Metrics capture a value pertaining to your systems at a specific point in time — for example, the number of users currently logged in to a web application. Therefore, metrics are usually collected once per second, one per minute, or at another regular interval to monitor a system over time.

What is Metrics?

There are two important categories of metrics in our framework: work metrics and resource metrics.

Work Metrics

Work metrics indicate the top-level health of your system by measuring its useful output. It’s often helpful to break them down into four subtypes:

  • throughput is the amount of work the system is doing per unit time. Throughput is usually recorded as an absolute number.
  • success metrics represent the percentage of work that was executed successfully.
  • error metrics capture the number of erroneous results, usually expressed as a rate of errors per unit time or normalized by the throughput to yield errors per unit of work. Error metrics are often captured separately from success metrics when there are several potential sources of error, some of which are more serious or actionable than others.
  • performance metrics quantify how efficiently a component is doing its work. The most common performance metric is latency, which represents the time required to complete a unit of work. Latency can be expressed as an average or as a percentile, such as “99% of requests returned within 0.1s”.

Example of
Work Metrics

Resources Metrics

A server’s resources include such physical components as CPU, memory, disks, and network interfaces. Including a database or a geolocation microservice, can also be considered a resource if another system requires that component to produce work. For each resource in your system, try to collect metrics that cover four key areas:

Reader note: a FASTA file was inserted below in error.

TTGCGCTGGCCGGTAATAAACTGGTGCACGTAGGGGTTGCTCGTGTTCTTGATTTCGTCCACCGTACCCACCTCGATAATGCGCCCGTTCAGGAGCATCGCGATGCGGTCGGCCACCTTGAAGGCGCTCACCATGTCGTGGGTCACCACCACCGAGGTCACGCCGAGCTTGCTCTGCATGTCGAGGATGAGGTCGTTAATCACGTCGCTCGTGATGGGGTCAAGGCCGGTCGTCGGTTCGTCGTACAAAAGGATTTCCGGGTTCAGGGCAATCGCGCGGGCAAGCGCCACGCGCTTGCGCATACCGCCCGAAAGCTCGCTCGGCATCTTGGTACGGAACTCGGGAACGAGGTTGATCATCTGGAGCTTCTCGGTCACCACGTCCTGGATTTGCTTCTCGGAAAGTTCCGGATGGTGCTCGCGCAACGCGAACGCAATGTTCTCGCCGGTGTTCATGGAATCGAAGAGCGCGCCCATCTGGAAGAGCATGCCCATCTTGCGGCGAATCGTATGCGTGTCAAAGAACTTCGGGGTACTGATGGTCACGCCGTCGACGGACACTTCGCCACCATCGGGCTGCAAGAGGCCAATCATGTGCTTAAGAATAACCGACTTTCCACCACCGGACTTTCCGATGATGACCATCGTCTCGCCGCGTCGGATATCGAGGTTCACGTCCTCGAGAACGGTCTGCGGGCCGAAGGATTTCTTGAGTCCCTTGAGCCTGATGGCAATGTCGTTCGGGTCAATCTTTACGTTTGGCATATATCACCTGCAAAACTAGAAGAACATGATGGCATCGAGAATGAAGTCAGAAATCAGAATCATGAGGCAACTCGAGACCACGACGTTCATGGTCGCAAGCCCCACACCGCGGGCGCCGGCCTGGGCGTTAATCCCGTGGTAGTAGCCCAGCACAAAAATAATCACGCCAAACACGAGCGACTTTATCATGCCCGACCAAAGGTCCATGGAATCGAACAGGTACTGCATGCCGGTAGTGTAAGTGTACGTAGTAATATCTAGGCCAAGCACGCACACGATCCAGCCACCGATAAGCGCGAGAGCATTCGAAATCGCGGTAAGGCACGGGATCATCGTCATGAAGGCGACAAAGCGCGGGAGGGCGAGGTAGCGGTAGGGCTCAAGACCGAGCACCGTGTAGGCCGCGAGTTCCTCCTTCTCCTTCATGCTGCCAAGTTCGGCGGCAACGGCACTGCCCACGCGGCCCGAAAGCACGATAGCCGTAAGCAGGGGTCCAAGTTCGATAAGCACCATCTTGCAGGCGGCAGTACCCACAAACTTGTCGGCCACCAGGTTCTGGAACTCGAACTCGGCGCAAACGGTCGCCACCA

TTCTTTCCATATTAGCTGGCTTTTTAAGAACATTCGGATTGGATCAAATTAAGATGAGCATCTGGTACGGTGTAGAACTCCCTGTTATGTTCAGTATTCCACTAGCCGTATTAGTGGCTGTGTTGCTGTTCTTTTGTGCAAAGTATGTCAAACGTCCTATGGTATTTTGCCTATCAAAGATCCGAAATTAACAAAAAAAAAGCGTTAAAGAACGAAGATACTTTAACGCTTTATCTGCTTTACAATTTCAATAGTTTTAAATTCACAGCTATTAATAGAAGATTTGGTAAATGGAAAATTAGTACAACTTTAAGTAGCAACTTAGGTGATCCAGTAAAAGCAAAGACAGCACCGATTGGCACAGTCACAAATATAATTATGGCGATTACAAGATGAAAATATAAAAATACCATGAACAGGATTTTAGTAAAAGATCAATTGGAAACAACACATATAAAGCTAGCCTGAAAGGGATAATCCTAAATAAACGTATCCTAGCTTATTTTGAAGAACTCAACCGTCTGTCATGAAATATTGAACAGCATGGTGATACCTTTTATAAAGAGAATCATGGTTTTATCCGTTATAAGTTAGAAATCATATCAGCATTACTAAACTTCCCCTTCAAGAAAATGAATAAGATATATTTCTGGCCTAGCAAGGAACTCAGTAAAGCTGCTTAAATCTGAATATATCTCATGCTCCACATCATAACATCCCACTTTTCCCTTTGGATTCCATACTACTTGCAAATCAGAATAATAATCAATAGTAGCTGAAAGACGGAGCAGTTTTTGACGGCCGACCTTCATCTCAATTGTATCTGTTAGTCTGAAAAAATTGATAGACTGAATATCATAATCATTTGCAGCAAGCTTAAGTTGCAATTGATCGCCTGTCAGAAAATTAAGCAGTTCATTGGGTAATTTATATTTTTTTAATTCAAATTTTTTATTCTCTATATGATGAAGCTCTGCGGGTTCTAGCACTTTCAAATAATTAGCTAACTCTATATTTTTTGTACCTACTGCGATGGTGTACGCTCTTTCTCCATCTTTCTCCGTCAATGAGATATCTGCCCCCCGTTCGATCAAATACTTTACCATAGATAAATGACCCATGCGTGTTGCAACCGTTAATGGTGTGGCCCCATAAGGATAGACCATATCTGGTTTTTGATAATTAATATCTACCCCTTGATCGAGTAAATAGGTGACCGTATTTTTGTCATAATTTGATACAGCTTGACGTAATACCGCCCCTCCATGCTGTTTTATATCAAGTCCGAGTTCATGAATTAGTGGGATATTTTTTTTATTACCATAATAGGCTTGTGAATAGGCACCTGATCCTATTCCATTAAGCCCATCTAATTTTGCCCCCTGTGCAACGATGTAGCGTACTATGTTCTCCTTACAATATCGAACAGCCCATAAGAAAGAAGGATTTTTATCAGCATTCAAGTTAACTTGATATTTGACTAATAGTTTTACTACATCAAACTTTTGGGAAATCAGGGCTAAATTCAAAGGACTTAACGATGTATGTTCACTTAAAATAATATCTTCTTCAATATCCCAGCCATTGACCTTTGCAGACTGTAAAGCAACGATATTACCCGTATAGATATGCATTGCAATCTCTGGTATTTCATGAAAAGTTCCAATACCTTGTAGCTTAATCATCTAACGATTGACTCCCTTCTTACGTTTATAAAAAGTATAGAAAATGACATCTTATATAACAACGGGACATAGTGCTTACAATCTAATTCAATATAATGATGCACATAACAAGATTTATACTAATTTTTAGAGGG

1. utilization is the percentage of time that the resource is busy, or the percentage of the resource’s capacity that is in use.
  2. saturation is a measure of the amount of requested work that the resource cannot yet service, often queued.
  3. errors represent internal errors that may not be observable in the work the resource produces.
  4. availability represents the percentage of time that the resource responded to requests. This metric is only well-defined for resources that can be actively and regularly checked for availability.

Resources Metrics Example


In addition to metrics, which are collected more or less continuously, some monitoring systems can also capture events: discrete, infrequent occurrences that can provide crucial context for understanding what changed in your system’s behavior. Some examples:

  • Changes: Internal code releases, builds, and build failures
  • Alerts: Internally generated alerts or third-party notifications
  • Scaling events: Adding or subtracting hosts

An event usually carries enough information that it can be interpreted on its own. Events capture what happened, at a point in time, with optional additional information. 

Events Example

Why is Observability hard?

Service Oriented Architecture
Architecture Diagram

Too many
Micro services!!!!